So how can we reduce the cost and make them more timely? Or rather, could they be more timely IF we reduced their cost and where do the costs come from anyway?
The Traditional Talk
Recently, since we just had the GDC, I've been following a lot of people talking about how long they spent on their slides and the processes they went through. Those were also one hour talks for the most part and they constituted a bunch of information that you have to get out in a set cadence. You also have to demonstrate some showmanship and thus take time to slip in jokes and other form of entertainment to keep people from snoring. Once of my development managers once told me, that for every hour of talk, he generally set aside 10 hours of preparation. That is for an ad-hoc internal talk. The amount of time you spend increases dramatically the larger the audience and the more formal or upscale the setting is.
Your talk will often go through many stages. Outlining to start, to get a rough feel. Then creation of slides. Then creation of resources for the slides like source code, graphs, graphics, etc.... Finally timing of the slides to make sure everything fits. You'll probably go through the same process a couple of times to come in on time and to make room for your wow factor moments. 10 hours, at least, to prepare a 1 hour presentation seems like a bit much. This doesn't even count the actual hour, the AV setup before hand, practicing the talk, and other preparations which are nice to do. When you are done, if you are lucky, someone will have taken solid audio and video of the presentation and you'll be able to grow your impact from the 100 or so people in the audience to a few thousand.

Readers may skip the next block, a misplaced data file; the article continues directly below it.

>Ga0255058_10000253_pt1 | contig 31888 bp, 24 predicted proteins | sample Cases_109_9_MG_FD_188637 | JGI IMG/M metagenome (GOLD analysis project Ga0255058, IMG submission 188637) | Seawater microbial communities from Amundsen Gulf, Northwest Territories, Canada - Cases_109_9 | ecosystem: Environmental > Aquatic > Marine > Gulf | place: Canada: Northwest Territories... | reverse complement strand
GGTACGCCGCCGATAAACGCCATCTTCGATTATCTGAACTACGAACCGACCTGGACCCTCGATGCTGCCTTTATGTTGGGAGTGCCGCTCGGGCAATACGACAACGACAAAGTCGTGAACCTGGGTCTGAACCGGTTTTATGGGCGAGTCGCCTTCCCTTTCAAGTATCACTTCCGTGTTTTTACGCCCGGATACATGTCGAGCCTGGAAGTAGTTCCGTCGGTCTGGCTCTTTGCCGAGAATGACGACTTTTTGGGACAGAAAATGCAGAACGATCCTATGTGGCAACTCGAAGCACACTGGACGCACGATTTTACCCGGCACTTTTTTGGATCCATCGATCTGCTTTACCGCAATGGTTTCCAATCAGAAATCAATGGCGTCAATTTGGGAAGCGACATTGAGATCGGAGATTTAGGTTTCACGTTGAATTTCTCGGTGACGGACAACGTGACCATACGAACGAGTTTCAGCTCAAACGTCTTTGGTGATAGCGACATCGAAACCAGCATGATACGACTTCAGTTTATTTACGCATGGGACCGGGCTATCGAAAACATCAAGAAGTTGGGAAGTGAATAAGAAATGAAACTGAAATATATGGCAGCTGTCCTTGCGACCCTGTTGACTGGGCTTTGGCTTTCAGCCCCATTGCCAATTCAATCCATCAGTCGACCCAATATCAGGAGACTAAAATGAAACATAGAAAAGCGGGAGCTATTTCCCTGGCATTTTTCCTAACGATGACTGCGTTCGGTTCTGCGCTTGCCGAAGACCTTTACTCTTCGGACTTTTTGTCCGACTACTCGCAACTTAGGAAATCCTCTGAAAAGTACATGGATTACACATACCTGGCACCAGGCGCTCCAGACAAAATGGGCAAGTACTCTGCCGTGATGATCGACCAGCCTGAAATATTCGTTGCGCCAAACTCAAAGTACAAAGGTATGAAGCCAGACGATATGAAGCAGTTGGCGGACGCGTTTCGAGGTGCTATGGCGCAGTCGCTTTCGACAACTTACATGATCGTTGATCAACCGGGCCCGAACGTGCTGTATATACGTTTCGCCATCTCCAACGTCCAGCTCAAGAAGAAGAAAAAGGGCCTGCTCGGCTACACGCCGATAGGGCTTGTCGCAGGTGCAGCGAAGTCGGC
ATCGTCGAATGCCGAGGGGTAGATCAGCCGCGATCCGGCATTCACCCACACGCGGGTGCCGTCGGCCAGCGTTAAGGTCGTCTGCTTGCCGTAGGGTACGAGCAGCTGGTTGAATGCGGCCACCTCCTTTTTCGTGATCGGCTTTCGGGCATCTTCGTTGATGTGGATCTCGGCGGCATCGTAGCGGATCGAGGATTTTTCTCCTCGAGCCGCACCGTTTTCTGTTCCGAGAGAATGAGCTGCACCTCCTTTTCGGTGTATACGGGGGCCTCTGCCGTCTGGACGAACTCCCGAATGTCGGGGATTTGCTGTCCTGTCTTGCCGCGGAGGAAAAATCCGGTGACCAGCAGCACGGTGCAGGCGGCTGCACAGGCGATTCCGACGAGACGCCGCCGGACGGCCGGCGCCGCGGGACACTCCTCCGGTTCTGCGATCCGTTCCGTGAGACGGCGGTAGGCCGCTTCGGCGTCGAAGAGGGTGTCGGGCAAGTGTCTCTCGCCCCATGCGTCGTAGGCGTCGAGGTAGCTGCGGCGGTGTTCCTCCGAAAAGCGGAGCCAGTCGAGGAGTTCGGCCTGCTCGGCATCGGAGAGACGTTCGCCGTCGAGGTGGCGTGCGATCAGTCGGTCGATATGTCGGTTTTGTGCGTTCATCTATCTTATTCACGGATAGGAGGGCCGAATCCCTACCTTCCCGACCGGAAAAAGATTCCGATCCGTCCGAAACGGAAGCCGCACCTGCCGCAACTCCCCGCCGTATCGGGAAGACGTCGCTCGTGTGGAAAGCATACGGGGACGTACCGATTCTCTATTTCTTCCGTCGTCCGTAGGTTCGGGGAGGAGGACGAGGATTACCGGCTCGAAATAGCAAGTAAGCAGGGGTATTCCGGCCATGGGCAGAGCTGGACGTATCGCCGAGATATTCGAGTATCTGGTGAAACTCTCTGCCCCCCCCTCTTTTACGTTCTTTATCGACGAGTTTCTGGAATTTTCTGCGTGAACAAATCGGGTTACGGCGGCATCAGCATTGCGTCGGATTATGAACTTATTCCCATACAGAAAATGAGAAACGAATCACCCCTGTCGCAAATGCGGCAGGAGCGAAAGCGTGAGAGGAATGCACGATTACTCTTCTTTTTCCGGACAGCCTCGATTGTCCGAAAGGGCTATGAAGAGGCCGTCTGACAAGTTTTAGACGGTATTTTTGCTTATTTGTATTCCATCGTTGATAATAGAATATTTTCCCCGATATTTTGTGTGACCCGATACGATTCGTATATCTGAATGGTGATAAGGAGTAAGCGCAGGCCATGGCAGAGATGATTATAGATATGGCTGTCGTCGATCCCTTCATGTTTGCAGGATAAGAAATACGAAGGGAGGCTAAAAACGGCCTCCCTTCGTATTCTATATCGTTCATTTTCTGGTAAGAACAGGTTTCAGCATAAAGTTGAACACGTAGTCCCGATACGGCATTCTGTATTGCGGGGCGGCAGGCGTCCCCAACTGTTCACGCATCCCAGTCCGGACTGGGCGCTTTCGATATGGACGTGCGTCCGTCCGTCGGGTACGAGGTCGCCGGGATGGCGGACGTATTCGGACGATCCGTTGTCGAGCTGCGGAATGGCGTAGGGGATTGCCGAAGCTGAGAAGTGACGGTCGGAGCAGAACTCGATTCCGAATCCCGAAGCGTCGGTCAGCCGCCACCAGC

This is the opposite of the traditional talk. Here you stream everything you are doing live. You stream your voice live. You might even stream a webcam of yourself live as well. Whatever you do, people get to see that happening. This is popular among eSports players who spent copious amounts of hours demonstrating their game playing abilities online and having hundreds or even thousands of people watching them, supporting them and most importantly learning from them!
Oddly the showmanship and presentation of these talks is quite high. The chat comes across as quite natural since the casters as they are called get used to having a live audience and become comfortable and focused at presenting themselves.
Some hacker spaces are now live streaming their hack-a-thons. This is less eSports and more code related. During Ludum Dare hundreds of developers live stream their entire creative process, recording it while they go, and later providing amazing time lapse creations of the 48 or 72 hour process. While there is a Ludum Dare coming up, if you would like to see a game made in real-time you might want to check out a very popular stream called Handmade Hero.
With proper recording of these sessions, all of my complaints about long presentations are resolved. Recordings are about the now and are focused on the latest state of your project. No preparation is required other than a microphone and some screen recording software. You can generally go from recording to publishing in just a few minutes after your talk is done. The recordings can be done in smaller increments. A collection of 5-15 minute videos may be far more valuable to your team than a 1 hour architectural video.